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Women's Health

PELVIC FLOOR MUSCLES - a patient's guide


This article provides a practical outline of useful exercises to help prevent common problems (e.g. stress incontinence).

Pelvic floor exercises - it's a lifetime's practice

It is vital for a woman to keep her pelvic floor muscles strong - at all stages of her life.

From childhood, through menopause and into your later years, you can prevent problems resulting from the weakness of your pelvic floor muscles. Begin today!

Symptoms of weak pelvic floor muscles:

Do you have a loss of urine (incontinence)?

  • This may occur when coughing, sneezing or laughing, or during vigorous activity (i.e. jogging, trampolining, or aerobics) or when rising from sitting and walking towards the toilet.
  • Difficulty keeping a tampon in place
  • Wind from the vagina or anus
  • A prolapse of the vagina

If you have these symptoms begin exercising your pelvic floor muscles today.

Your pelvic floor muscles:

Discover where they are. Your pelvic floor muscles form the muscular base of your pelvis, running from the back to the front, and in from the sides, like a hammock.

Normal pelvic floor muscles

These muscles support the bladder, uterus and bowel, and control the outlets of these organs - the uretha (front passage), the vagina (birth canal), and the anus (back passage).

Weak pelvic floor muscles

When they weaken the support of your pelvic organs is lost, and this can lead to poor control of your bladder and bowel.

Pelvic floor exercises

Here is a set of exercises to improve the tone of your pelvic floor muscles:

  • Make sure that you are relaxed and in a comfortable position.
  • Continue to breathe normally.
  • HOLD your muscles tight for three normal breaths out, and then let them go slowly.

Use the suggested following tests to check you are doing the exercises correctly:

  1. Tighten and pull-up the muscles around your urethra (front passage), and HOLD. Test you are doing this correctly by trying to stop a flow of urine mid-stream. Note: Do this test once a day only, always at the same time of day. After testing, take time to relax and allow your bladder to finish emptying.
  2. Tighten and pull-up the muscles within your vagina (birth passage), and HOLD. Test you are doing this correctly by placing 1-2 fingers inside your vagina. Squeeze your muscles tightly around them.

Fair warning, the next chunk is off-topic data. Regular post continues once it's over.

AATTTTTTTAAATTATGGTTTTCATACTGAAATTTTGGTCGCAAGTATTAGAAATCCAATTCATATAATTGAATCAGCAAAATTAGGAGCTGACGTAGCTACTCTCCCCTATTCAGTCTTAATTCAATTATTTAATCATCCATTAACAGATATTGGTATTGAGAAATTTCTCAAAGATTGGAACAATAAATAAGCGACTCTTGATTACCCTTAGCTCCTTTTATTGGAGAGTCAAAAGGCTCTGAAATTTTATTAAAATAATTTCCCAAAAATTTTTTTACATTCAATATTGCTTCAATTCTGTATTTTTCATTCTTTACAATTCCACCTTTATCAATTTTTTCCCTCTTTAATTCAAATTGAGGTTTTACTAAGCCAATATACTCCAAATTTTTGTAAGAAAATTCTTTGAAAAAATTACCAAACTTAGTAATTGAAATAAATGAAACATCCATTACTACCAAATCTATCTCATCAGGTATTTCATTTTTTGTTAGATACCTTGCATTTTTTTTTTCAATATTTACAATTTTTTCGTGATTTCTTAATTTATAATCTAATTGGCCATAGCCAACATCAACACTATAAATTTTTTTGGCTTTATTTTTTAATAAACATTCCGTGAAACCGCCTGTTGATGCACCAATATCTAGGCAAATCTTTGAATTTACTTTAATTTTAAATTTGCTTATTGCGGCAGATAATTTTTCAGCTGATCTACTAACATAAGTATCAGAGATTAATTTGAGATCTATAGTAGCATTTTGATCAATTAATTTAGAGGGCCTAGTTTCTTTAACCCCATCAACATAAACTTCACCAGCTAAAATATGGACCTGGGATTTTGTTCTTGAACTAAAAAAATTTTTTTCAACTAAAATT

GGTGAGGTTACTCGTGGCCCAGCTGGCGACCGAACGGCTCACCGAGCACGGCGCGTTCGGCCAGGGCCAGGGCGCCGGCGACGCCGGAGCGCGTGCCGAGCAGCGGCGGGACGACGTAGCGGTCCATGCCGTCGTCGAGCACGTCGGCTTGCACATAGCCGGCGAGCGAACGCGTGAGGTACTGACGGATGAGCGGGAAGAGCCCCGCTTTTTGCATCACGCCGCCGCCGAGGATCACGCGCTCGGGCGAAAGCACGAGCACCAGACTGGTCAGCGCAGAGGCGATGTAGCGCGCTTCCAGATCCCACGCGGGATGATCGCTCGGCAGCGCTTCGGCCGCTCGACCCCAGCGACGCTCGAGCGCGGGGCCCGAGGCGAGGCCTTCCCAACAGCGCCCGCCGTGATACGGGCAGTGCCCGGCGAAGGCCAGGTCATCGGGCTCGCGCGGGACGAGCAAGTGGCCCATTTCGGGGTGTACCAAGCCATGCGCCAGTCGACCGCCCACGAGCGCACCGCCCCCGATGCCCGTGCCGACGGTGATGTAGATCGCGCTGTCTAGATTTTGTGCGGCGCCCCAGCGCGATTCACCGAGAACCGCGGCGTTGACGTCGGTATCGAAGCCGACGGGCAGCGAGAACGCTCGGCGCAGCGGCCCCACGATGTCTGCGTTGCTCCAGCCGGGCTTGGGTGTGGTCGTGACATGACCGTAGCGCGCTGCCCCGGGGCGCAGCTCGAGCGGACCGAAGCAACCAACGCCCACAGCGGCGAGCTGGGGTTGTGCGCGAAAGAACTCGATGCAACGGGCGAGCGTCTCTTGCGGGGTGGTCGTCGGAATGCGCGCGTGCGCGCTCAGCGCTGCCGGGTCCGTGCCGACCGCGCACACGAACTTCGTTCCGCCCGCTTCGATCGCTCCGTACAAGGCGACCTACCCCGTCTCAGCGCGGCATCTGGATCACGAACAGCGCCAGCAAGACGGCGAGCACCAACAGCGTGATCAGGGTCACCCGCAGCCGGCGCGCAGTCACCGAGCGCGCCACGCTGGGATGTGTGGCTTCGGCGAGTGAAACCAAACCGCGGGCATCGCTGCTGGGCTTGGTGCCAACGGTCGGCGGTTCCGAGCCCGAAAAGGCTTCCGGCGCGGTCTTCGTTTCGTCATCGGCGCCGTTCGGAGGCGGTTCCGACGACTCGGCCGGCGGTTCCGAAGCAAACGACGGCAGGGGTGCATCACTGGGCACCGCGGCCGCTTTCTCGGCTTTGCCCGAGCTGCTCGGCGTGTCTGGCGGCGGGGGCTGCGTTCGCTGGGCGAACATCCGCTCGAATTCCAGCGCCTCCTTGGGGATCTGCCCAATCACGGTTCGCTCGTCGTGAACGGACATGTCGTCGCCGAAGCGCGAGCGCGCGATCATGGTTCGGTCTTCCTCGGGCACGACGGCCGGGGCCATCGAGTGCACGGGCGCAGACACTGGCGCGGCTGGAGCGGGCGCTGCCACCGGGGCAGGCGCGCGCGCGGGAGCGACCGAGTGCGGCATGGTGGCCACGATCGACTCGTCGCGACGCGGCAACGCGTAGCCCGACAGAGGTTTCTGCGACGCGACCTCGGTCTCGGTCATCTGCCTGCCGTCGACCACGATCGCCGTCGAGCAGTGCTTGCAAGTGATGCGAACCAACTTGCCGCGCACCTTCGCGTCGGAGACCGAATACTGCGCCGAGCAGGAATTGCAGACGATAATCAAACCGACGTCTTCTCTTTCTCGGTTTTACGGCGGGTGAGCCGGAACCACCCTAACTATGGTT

3. Tighten and pull-up the muscles round your anus (back passage), as though preventing the passing of wind, and HOLD.
  4. Tighten and pull-up the muscles around all three passages, and HOLD.

When, where and how often?

It is best to do these exercises "little and often" as these muscles tire quickly.

Find 20 opportunities every day to perform the exercises.

At each exercise session, perform ONE of each of the four exercises. Repeat this exercise five times in a session.

You can do you exercises anywhere, any time and in any position.

To prevent embarrassing moments:

Always tighten and lift your pelvic floor muscles during the following activities:

  • Coughing
  • Laughing
  • Exercising
  • Sneezing
  • Nose blowing
  • Lifting
  • Pushing
  • Changing position


  • Enjoy sport without the embarrassment of wet pants.
  • Enjoy intercourse after childbirth and menopause.
  • Don't accept your incontinence (even if it's only a few drops) as being part of motherhood and womanhood.

Success will not happen overnight - it takes time to restore your muscle tone, so start today, and make it "A LIFETIME'S PRACTICE".

Getting help

Consult with a physiotherapist specialising in this field if you are having difficulty with the exercises or if you are experiencing no change in your problems. Further investigations may be necessary through your family doctor.

The New Zealand Continence Association has a freephone number for information and support about bladder control problems. Ph 0800 650 659.

See also:

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